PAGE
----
Adesua Etomi, Lala Akindoju, Paul Ugbede, others have stories to tell | YNaija chats with Bikiya Graham-Douglas on #LTF2021

The 8th edition of the Lagos Theatre Festival took place March 18-21, 2021, with the theme RECKLESS ART, and there are so many stories to tell hereafter from an edition that went out of bounds to showcase art that impacts. To further this storytelling, YNaija sat with Bikiya Graham-Douglas and had this conversation:

LTF - Bikiya Graham-Douglas
PHOTO: Instagram (@bikiyagd)

Unlike last year’s edition, the Lagos Theatre Festival 2021 held within the limitations imposed by the coronavirus pandemic. How were you and your team able to navigate this?

In 2020, our Festival opened on the day the first Covid-19 case was announced in Nigeria, and we had to think very quickly to ensure we kept everyone safe and, luckily we had no problems at all.

Off the back of that experience and how the virus had evolved, safety was at the fore front of all of our planning and that is why we decided to have a digital festival.

So, all the Plays seen at LTF 2021 were pre-recorded. While we miss the feel of being together and the energy of the festival scene, we could not take the risk of exposing people to COVID-19.

We still organised some of the Play recordings ensuring all COVID protocols were observed, and set up selection criteria for Plays to be selected and screened. We are happy it was a success with five countries sending in their work and audiences from 24 Countries.

Since the inception of the festival in 2013, how much of a shift in public perception has taken place in seeing theatre as a legitimate art form or medium?

It has been wonderful! LTF started with just four productions, and in total we have worked with over 300 production companies and by extension 50,000 individuals.

LTF is now the biggest performing arts festival in West Africa and was listed as top 20 festivals in the world. We can confidently say that LTF has been instrumental in repositioning Nigerian theatre and changing perception of theatre as we are contactly gaining new audiences across the country and across borders.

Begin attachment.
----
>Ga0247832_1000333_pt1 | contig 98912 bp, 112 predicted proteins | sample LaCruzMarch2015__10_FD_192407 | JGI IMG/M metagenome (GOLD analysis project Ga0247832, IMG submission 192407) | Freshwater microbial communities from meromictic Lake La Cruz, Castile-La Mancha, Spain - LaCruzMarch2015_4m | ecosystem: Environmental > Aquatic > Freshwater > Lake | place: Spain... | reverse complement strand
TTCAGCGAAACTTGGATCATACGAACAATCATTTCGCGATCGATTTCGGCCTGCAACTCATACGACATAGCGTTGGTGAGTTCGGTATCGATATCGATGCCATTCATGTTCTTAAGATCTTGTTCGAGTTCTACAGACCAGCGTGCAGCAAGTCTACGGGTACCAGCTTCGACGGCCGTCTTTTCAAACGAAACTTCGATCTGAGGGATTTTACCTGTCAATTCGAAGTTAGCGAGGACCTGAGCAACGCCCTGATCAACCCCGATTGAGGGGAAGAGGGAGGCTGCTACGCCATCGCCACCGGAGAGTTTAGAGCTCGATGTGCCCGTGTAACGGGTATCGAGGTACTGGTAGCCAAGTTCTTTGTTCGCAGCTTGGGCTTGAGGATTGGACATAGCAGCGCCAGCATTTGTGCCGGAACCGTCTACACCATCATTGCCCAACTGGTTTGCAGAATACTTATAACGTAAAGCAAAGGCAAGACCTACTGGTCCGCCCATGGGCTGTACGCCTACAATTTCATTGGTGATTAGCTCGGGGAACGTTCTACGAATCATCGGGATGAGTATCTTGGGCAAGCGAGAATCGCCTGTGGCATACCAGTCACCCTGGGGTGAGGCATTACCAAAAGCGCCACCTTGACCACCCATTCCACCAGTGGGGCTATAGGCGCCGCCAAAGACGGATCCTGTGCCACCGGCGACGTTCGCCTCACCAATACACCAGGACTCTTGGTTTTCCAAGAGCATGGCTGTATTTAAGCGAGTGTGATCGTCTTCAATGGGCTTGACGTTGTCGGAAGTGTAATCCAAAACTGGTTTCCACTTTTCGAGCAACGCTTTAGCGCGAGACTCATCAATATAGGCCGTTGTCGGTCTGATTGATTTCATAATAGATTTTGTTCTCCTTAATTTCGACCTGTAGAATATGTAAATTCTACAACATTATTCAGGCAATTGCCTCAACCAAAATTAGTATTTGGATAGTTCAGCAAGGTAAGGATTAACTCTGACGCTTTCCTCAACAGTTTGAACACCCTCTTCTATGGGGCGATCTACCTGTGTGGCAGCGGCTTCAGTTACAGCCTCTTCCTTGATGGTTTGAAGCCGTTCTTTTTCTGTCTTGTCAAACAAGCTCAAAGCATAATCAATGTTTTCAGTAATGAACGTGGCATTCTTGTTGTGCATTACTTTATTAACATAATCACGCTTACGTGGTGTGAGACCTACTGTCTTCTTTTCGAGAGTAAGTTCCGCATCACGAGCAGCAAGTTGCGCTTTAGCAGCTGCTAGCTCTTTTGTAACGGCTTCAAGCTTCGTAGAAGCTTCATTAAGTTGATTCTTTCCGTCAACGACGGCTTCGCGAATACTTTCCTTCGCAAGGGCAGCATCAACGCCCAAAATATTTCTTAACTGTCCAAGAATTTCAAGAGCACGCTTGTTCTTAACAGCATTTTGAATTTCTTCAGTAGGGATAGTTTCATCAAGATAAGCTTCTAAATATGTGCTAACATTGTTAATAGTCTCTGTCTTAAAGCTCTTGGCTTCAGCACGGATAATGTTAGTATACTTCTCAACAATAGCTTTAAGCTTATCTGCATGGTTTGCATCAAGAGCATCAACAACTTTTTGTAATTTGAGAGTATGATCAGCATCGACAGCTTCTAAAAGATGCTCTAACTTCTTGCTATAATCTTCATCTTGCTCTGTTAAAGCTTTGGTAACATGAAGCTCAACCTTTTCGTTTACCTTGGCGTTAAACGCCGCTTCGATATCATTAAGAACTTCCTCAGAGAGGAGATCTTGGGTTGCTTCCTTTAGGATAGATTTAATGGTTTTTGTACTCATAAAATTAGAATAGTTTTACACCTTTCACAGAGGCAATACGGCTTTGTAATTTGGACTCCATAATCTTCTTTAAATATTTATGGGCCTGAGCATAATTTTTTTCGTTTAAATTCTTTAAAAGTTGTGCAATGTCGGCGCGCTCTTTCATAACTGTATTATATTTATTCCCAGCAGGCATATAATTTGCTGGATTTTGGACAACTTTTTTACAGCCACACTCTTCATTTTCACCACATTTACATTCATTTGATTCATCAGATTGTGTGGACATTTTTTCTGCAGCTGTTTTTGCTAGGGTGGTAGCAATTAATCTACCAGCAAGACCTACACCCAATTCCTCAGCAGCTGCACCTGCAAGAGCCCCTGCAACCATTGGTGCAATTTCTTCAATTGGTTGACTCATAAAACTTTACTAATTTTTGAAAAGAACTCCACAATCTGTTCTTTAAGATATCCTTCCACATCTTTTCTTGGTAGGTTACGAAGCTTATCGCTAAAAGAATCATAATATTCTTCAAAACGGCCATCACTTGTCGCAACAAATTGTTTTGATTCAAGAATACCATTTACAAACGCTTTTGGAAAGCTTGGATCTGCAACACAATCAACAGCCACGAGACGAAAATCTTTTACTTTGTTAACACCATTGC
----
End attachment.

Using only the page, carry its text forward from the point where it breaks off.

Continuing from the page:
The Lagos Theatre Festival has been in the business of creating a platform for young performing artistes to showcase their talents, do you have success stories around any artiste or performer who has gone ahead to achieve bigger things?

Indeed! We have many success stories from the LTF family and I will start with myself. LTF has been instrumental on my journey where I started off as a Fringe Producer, then I was a curated Producer, and today I am the Executive Director of it. Some other success stories include the likes of Adesua Etomi, Ade Laoye, Diana Yekini, Paul Ugbede, Joshua Alabi, Lala Akindoju, Africa Okoh, Brenda and Kenneth Uphopho, who have gone on to establish their own Theatre Festival and so many more success stories, and we are proud of the LTF brand.

What challenges did you face in running a virtual theatre and how can it get better next time?

Running a virtual festival for a theatre festival was the challenge. As thespians, we thrive on human interaction and engagement and this just was not possible on the scale we would have liked due to the pandemic. It was difficult as the experience was completely different. Having to record the plays and not having audience reactions was hard. Even the conversations and workshops all online posed a different experience. But I must commend our efforts as we found ways to still keep people engaged.